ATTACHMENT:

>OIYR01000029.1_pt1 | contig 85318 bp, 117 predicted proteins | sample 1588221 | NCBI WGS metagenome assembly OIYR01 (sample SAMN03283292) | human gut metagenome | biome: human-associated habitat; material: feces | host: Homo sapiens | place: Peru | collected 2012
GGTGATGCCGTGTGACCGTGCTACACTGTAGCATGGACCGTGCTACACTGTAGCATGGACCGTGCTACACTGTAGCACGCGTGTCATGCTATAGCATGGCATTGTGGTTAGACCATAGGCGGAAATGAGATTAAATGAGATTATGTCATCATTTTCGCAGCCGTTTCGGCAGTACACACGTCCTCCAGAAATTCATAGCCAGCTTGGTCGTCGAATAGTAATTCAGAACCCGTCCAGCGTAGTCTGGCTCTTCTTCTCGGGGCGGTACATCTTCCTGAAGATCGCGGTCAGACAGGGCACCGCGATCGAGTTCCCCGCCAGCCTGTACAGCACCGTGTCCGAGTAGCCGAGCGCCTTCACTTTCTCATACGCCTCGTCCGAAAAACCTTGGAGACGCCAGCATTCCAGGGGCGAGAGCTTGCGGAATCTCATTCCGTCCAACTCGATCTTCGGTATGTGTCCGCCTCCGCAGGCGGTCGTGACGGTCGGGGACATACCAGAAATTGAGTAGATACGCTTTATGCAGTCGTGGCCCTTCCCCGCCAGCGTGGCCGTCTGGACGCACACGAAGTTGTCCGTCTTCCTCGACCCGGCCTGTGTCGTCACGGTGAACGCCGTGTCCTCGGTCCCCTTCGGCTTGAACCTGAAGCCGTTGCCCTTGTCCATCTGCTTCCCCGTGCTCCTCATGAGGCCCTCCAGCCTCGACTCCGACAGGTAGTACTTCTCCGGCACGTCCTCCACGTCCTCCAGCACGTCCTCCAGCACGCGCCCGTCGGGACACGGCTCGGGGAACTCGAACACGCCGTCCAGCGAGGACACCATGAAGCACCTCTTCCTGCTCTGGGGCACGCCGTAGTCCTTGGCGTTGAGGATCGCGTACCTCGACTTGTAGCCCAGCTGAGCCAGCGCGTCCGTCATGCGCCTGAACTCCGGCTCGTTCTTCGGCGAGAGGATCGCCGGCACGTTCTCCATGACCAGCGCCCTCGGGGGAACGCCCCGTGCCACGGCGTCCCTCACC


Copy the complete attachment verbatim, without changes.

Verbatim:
>OIYR01000029.1_pt1 | contig 85318 bp, 117 predicted proteins | sample 1588221 | NCBI WGS metagenome assembly OIYR01 (sample SAMN03283292) | human gut metagenome | biome: human-associated habitat; material: feces | host: Homo sapiens | place: Peru | collected 2012
GGTGATGCCGTGTGACCGTGCTACACTGTAGCATGGACCGTGCTACACTGTAGCATGGACCGTGCTACACTGTAGCACGCGTGTCATGCTATAGCATGGCATTGTGGTTAGACCATAGGCGGAAATGAGATTAAATGAGATTATGTCATCATTTTCGCAGCCGTTTCGGCAGTACACACGTCCTCCAGAAATTCATAGCCAGCTTGGTCGTCGAATAGTAATTCAGAACCCGTCCAGCGTAGTCTGGCTCTTCTTCTCGGGGCGGTACATCTTCCTGAAGATCGCGGTCAGACAGGGCACCGCGATCGAGTTCCCCGCCAGCCTGTACAGCACCGTGTCCGAGTAGCCGAGCGCCTTCACTTTCTCATACGCCTCGTCCGAAAAACCTTGGAGACGCCAGCATTCCAGGGGCGAGAGCTTGCGGAATCTCATTCCGTCCAACTCGATCTTCGGTATGTGTCCGCCTCCGCAGGCGGTCGTGACGGTCGGGGACATACCAGAAATTGAGTAGATACGCTTTATGCAGTCGTGGCCCTTCCCCGCCAGCGTGGCCGTCTGGACGCACACGAAGTTGTCCGTCTTCCTCGACCCGGCCTGTGTCGTCACGGTGAACGCCGTGTCCTCGGTCCCCTTCGGCTTGAACCTGAAGCCGTTGCCCTTGTCCATCTGCTTCCCCGTGCTCCTCATGAGGCCCTCCAGCCTCGACTCCGACAGGTAGTACTTCTCCGGCACGTCCTCCACGTCCTCCAGCACGTCCTCCAGCACGCGCCCGTCGGGACACGGCTCGGGGAACTCGAACACGCCGTCCAGCGAGGACACCATGAAGCACCTCTTCCTGCTCTGGGGCACGCCGTAGTCCTTGGCGTTGAGGATCGCGTACCTCGACTTGTAGCCCAGCTGAGCCAGCGCGTCCGTCATGCGCCTGAACTCCGGCTCGTTCTTCGGCGAGAGGATCGCCGGCACGTTCTCCATGACCAGCGCCCTCGGGGGAACGCCCCGTGCCACGGCGTCCCTCACC